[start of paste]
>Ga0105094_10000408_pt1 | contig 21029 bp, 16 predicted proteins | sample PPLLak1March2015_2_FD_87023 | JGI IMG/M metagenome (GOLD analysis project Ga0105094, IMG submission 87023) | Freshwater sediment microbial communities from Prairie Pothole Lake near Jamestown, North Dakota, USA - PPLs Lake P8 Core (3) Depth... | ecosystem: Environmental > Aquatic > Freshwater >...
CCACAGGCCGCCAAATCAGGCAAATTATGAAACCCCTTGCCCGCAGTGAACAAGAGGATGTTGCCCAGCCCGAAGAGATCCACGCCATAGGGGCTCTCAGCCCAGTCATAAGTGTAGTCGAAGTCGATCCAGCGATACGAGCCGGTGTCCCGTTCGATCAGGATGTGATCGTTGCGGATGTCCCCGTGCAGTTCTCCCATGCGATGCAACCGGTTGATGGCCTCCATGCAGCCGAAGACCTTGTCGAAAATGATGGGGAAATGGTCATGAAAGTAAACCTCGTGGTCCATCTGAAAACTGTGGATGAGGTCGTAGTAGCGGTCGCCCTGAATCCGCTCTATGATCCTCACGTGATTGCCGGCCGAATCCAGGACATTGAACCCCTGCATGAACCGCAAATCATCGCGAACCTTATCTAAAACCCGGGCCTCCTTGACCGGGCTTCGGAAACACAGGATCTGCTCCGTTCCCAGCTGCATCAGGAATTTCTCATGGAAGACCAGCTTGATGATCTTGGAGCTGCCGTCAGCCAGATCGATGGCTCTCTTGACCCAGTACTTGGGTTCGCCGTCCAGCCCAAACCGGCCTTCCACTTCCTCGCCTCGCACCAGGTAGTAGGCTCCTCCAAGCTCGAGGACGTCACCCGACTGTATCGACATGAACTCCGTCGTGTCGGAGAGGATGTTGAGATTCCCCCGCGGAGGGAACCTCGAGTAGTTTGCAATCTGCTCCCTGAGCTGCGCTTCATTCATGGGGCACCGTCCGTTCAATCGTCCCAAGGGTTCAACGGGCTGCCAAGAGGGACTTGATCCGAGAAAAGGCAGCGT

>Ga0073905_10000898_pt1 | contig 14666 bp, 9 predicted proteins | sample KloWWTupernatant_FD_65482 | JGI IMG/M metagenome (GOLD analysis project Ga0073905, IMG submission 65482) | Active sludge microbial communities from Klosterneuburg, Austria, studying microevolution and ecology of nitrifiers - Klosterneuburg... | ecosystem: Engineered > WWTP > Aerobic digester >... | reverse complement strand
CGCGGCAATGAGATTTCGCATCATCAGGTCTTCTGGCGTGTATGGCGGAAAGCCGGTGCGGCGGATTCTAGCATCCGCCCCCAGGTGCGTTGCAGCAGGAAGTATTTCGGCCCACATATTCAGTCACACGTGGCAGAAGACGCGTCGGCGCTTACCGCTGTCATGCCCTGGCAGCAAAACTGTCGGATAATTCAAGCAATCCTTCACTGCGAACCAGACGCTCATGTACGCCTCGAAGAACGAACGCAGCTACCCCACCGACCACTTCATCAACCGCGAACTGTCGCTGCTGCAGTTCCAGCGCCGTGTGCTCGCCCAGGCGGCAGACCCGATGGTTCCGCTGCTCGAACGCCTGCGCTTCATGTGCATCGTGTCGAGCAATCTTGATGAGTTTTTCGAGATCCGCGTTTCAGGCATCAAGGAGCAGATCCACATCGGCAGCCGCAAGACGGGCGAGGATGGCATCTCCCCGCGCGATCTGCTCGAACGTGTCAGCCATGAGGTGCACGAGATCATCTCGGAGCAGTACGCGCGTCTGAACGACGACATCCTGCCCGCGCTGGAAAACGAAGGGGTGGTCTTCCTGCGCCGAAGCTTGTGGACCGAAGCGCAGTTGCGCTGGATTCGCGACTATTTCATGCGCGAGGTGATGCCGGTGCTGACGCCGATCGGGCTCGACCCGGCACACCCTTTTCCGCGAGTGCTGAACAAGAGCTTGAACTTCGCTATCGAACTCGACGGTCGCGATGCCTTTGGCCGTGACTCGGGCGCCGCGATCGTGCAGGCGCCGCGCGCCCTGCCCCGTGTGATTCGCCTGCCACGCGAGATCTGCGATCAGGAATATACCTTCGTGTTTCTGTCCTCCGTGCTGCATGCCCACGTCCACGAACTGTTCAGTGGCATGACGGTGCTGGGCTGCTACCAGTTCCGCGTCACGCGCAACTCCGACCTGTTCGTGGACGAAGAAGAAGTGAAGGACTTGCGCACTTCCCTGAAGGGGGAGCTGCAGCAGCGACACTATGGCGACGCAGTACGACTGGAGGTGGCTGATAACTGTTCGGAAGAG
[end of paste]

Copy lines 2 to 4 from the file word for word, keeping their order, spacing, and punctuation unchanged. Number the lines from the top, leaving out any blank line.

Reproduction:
CCACAGGCCGCCAAATCAGGCAAATTATGAAACCCCTTGCCCGCAGTGAACAAGAGGATGTTGCCCAGCCCGAAGAGATCCACGCCATAGGGGCTCTCAGCCCAGTCATAAGTGTAGTCGAAGTCGATCCAGCGATACGAGCCGGTGTCCCGTTCGATCAGGATGTGATCGTTGCGGATGTCCCCGTGCAGTTCTCCCATGCGATGCAACCGGTTGATGGCCTCCATGCAGCCGAAGACCTTGTCGAAAATGATGGGGAAATGGTCATGAAAGTAAACCTCGTGGTCCATCTGAAAACTGTGGATGAGGTCGTAGTAGCGGTCGCCCTGAATCCGCTCTATGATCCTCACGTGATTGCCGGCCGAATCCAGGACATTGAACCCCTGCATGAACCGCAAATCATCGCGAACCTTATCTAAAACCCGGGCCTCCTTGACCGGGCTTCGGAAACACAGGATCTGCTCCGTTCCCAGCTGCATCAGGAATTTCTCATGGAAGACCAGCTTGATGATCTTGGAGCTGCCGTCAGCCAGATCGATGGCTCTCTTGACCCAGTACTTGGGTTCGCCGTCCAGCCCAAACCGGCCTTCCACTTCCTCGCCTCGCACCAGGTAGTAGGCTCCTCCAAGCTCGAGGACGTCACCCGACTGTATCGACATGAACTCCGTCGTGTCGGAGAGGATGTTGAGATTCCCCCGCGGAGGGAACCTCGAGTAGTTTGCAATCTGCTCCCTGAGCTGCGCTTCATTCATGGGGCACCGTCCGTTCAATCGTCCCAAGGGTTCAACGGGCTGCCAAGAGGGACTTGATCCGAGAAAAGGCAGCGT

>Ga0073905_10000898_pt1 | contig 14666 bp, 9 predicted proteins | sample KloWWTupernatant_FD_65482 | JGI IMG/M metagenome (GOLD analysis project Ga0073905, IMG submission 65482) | Active sludge microbial communities from Klosterneuburg, Austria, studying microevolution and ecology of nitrifiers - Klosterneuburg... | ecosystem: Engineered > WWTP > Aerobic digester >... | reverse complement strand
CGCGGCAATGAGATTTCGCATCATCAGGTCTTCTGGCGTGTATGGCGGAAAGCCGGTGCGGCGGATTCTAGCATCCGCCCCCAGGTGCGTTGCAGCAGGAAGTATTTCGGCCCACATATTCAGTCACACGTGGCAGAAGACGCGTCGGCGCTTACCGCTGTCATGCCCTGGCAGCAAAACTGTCGGATAATTCAAGCAATCCTTCACTGCGAACCAGACGCTCATGTACGCCTCGAAGAACGAACGCAGCTACCCCACCGACCACTTCATCAACCGCGAACTGTCGCTGCTGCAGTTCCAGCGCCGTGTGCTCGCCCAGGCGGCAGACCCGATGGTTCCGCTGCTCGAACGCCTGCGCTTCATGTGCATCGTGTCGAGCAATCTTGATGAGTTTTTCGAGATCCGCGTTTCAGGCATCAAGGAGCAGATCCACATCGGCAGCCGCAAGACGGGCGAGGATGGCATCTCCCCGCGCGATCTGCTCGAACGTGTCAGCCATGAGGTGCACGAGATCATCTCGGAGCAGTACGCGCGTCTGAACGACGACATCCTGCCCGCGCTGGAAAACGAAGGGGTGGTCTTCCTGCGCCGAAGCTTGTGGACCGAAGCGCAGTTGCGCTGGATTCGCGACTATTTCATGCGCGAGGTGATGCCGGTGCTGACGCCGATCGGGCTCGACCCGGCACACCCTTTTCCGCGAGTGCTGAACAAGAGCTTGAACTTCGCTATCGAACTCGACGGTCGCGATGCCTTTGGCCGTGACTCGGGCGCCGCGATCGTGCAGGCGCCGCGCGCCCTGCCCCGTGTGATTCGCCTGCCACGCGAGATCTGCGATCAGGAATATACCTTCGTGTTTCTGTCCTCCGTGCTGCATGCCCACGTCCACGAACTGTTCAGTGGCATGACGGTGCTGGGCTGCTACCAGTTCCGCGTCACGCGCAACTCCGACCTGTTCGTGGACGAAGAAGAAGTGAAGGACTTGCGCACTTCCCTGAAGGGGGAGCTGCAGCAGCGACACTATGGCGACGCAGTACGACTGGAGGTGGCTGATAACTGTTCGGAAGAG